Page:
However, all airports will have similar questions as they explore how universal testing works in an airport environment. These will include:
How can we separate tested passengers from untested passengers?
What is the process to isolate passengers who receive a positive test result?
Where is the best place within the airport to locate a test facility?
The test location will need sufficient space for socially distanced queueing, and a waiting area while tests are being processed. Of course, adequately trained personnel will be needed to run each airport test facility; and there is the actual training to consider too. Once trained, robust safety and hygiene measures will need to be implemented to keep staff protected from contracting COVID-19. And of course, the traveling public’s trust and confidence will only be restored if they are confident that they won’t run the risk of being excluded from a flight because they have been in the vicinity of an infected person.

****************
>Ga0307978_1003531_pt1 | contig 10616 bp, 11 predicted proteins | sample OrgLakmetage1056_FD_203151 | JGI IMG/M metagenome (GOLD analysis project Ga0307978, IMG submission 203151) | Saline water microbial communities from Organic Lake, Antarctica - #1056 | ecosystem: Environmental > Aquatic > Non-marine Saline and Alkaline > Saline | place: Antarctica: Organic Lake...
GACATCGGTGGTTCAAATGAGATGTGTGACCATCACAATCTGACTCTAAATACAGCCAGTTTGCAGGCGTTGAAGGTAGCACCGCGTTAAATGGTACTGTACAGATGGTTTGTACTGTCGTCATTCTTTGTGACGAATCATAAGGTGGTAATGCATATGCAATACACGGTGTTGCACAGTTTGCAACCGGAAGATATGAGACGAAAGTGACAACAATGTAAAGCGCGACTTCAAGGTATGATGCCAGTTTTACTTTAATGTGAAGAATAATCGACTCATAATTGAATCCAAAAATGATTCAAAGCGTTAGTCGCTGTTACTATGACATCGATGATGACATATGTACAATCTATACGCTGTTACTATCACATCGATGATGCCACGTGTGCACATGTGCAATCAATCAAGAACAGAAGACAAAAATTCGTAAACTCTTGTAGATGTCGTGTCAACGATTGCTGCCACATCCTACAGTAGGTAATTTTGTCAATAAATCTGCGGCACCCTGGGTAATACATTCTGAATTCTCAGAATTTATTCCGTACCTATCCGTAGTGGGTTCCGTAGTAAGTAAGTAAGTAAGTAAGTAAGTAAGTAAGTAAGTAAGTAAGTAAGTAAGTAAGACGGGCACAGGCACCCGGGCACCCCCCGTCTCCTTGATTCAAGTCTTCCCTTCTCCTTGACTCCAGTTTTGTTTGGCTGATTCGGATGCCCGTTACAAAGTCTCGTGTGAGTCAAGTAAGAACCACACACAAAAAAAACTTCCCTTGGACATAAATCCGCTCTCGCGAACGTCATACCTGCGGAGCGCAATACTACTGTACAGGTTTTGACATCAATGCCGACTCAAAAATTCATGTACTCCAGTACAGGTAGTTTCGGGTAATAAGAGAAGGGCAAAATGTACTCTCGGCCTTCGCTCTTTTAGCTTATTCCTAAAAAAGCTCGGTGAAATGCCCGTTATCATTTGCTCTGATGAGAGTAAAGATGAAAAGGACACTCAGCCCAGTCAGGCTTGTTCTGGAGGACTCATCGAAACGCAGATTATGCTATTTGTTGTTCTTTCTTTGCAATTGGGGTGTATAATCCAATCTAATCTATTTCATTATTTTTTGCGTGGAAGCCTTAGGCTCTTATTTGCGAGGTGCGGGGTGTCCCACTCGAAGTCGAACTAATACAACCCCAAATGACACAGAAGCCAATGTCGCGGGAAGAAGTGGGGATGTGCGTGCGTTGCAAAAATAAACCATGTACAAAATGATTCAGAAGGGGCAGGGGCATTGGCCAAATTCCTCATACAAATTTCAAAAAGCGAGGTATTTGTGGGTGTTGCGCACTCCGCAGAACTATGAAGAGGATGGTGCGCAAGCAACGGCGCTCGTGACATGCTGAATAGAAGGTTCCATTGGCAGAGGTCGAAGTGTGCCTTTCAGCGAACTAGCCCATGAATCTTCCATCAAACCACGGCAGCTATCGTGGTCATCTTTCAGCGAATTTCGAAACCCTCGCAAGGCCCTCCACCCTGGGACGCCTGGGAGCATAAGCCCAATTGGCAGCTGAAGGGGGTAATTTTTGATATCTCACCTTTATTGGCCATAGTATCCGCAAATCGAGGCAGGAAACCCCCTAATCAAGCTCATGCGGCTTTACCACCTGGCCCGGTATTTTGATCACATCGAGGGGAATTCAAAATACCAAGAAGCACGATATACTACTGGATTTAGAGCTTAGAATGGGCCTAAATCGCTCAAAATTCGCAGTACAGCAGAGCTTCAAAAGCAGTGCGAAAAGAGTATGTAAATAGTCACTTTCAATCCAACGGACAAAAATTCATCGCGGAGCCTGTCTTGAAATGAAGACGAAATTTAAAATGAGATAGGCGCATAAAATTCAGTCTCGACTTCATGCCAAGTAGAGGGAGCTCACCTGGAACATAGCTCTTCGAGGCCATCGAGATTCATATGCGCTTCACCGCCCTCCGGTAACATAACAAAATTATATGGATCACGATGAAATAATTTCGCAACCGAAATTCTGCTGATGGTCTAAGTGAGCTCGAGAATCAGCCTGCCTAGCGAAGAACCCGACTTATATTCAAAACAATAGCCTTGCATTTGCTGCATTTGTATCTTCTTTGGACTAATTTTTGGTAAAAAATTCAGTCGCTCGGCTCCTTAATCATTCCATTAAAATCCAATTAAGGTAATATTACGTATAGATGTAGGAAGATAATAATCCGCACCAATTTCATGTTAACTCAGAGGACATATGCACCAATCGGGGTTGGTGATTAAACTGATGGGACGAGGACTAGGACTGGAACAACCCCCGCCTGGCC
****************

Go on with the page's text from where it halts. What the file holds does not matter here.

As mentioned. The location of the test facility is critical to the success of rapid screening and testing. The optimal location is likely to be somewhere that captures people before they enter the often complex passenger flow of the airport terminal, and have higher risk of coming into contact with individuals before being tested. Potential locations could include an emptied parking lot close to the terminal entrance, a temporary installation near the airport train station, or just in front (or inside) of the terminal entry doors.
Recommendation for Action
To keep up with the pace of change caused by the pandemic, it will be essential for airports and airport regulators to take a joint overarching approach. In terms of implementing rapid screening processes, lean, thorough and effective project management will be essential.
Collaboration is key